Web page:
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LAMB: Lord knows I love you to bits but I cannot understand what you are saying half the time. I think it's reached the point where I can't just ignore it and hope it goes away any longer. You are almost three and you can't pronounce your own name properly. The worst thing is that we are becoming increasingly frustrated with one another when I just can't decipher what it is you are trying to tell me.

Has anyone else gone through this? Do you have any advice?

6 comments:

  1. yes, yes, yes. and did i say yes? i have been through it. -really through it with my middle. i know you have oodles on your plate as sweet fox arrives at any moment...but if you want to hear some of my journey with my Gavin (or my bossy big sister insight) my email is pomegranateandseeds{at}gmail{dot}com. xo

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  2. & very much thinking of you all. xxoo

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  3. My second was difficult to understand for us up to about four and for others through the first year of primary school. We had to spend a lot of time just getting him to slow down when he spoke. Part of his problem was that he was merging two languages, not sure if Lamb has someone around a lot that speaks another language?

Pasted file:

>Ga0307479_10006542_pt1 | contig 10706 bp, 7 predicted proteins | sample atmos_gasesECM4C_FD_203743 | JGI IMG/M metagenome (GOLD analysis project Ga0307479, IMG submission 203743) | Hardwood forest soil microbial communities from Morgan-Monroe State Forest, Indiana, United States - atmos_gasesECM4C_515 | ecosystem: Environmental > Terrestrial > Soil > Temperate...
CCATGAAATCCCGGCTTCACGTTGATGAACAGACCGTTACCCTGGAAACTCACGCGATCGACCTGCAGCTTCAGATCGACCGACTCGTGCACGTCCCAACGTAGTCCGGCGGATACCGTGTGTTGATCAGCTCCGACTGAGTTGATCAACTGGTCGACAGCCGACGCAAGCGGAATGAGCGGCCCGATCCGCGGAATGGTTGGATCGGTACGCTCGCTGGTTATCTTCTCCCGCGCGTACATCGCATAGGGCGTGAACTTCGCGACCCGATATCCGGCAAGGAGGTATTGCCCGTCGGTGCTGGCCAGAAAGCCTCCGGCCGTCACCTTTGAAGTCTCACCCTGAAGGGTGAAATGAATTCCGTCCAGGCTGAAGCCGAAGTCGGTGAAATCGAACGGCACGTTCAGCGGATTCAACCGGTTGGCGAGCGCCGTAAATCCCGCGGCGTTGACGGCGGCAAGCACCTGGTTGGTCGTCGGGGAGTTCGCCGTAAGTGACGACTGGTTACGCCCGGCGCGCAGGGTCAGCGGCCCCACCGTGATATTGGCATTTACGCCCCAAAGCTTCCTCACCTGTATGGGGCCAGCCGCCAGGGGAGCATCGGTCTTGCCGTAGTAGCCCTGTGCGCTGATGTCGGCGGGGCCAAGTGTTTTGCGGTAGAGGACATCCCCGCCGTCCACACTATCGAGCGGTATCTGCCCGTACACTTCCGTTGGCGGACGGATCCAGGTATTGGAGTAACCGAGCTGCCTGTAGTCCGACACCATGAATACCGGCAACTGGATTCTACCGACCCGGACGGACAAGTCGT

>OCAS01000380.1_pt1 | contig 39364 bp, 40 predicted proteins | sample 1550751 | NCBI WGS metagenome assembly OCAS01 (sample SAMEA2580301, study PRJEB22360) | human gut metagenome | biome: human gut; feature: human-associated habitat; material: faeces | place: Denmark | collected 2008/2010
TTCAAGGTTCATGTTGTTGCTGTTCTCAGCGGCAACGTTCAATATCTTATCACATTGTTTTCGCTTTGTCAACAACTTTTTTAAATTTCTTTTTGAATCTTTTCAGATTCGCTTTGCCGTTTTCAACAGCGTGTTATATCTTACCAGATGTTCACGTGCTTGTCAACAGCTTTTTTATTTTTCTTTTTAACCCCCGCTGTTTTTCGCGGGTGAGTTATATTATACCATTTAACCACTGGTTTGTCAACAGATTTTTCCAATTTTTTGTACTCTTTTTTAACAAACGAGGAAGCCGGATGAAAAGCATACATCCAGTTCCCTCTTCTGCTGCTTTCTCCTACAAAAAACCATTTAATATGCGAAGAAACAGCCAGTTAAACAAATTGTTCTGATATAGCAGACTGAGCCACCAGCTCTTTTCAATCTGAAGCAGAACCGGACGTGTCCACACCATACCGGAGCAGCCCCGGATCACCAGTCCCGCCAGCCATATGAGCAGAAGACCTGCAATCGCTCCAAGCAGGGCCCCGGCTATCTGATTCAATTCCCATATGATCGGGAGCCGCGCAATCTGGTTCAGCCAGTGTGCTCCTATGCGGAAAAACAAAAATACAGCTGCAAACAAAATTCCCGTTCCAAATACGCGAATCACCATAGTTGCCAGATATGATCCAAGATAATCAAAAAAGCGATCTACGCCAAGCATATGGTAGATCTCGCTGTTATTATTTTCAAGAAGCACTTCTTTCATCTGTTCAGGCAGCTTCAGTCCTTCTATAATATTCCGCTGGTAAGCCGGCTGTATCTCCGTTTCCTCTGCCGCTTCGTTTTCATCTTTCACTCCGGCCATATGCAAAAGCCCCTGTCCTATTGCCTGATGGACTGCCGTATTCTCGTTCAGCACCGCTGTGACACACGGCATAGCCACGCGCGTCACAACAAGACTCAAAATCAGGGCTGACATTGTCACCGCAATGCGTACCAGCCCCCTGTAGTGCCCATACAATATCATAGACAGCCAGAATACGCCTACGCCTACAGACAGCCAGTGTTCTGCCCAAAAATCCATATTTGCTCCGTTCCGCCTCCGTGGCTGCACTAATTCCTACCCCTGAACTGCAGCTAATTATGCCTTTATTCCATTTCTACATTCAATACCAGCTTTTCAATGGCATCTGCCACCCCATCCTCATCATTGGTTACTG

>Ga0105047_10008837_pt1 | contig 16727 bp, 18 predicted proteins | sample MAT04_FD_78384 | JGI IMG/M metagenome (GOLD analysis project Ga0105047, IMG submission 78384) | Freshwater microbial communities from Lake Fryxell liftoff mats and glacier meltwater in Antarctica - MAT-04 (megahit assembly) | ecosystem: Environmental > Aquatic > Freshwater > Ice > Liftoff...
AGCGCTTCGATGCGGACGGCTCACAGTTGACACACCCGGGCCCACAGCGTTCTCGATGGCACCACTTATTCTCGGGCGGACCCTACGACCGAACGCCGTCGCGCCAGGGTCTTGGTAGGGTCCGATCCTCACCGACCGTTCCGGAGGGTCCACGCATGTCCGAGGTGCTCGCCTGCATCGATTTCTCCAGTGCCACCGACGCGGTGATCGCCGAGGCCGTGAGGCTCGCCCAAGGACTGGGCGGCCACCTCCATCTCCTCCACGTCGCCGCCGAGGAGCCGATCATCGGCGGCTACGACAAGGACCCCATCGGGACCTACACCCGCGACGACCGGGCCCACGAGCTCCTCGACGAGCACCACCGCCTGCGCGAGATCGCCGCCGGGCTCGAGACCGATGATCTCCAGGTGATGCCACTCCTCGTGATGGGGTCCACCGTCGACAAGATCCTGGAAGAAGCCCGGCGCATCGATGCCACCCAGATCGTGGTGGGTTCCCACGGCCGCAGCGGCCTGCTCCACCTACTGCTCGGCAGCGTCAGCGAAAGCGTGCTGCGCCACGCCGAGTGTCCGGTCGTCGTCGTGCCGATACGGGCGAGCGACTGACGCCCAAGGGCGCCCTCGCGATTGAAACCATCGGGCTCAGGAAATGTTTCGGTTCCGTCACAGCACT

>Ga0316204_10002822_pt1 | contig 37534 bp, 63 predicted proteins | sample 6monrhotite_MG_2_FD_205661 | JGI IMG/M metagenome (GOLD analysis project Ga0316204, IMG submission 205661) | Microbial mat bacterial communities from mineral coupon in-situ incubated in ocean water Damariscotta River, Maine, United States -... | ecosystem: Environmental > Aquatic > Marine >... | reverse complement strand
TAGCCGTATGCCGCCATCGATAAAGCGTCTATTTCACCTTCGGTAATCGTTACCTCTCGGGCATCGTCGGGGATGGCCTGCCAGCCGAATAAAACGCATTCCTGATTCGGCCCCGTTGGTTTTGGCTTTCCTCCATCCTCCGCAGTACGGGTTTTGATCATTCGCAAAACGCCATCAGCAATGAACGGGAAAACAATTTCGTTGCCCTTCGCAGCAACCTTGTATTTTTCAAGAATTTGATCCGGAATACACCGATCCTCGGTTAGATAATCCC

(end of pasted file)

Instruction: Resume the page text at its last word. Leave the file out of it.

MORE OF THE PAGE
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  4. what about sign language? might be a bit late now that she's older but then again, her brain would still be so absorbant at this age.

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  5. My daughter (who is three) has a lisp, which makes things a little tricky when trying to work out what she is saying sometimes. She has good vocab skills and sentence construction so I can usually make it all out.
    Last year when family and friends starting commenting on her lisp I took her to our local speech drop in centre (we are in Canberra). They assessed her and recommended speech therapy. Because this program is govt-funded we had to go on the waiting list and she has only just received a placement now.
    Lamb is still very young but if you are concerned do you have any services like this where you could get her checked out? (even seeing your family GP or maternal health nurse?)Most of the time they will say it is normal for her age but it might put your mind at ease. x

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  6. The earlier you intervene the better! DH's sister is a speech pathologist and she has said a few times about a window of opportunity with correcting speech issues.

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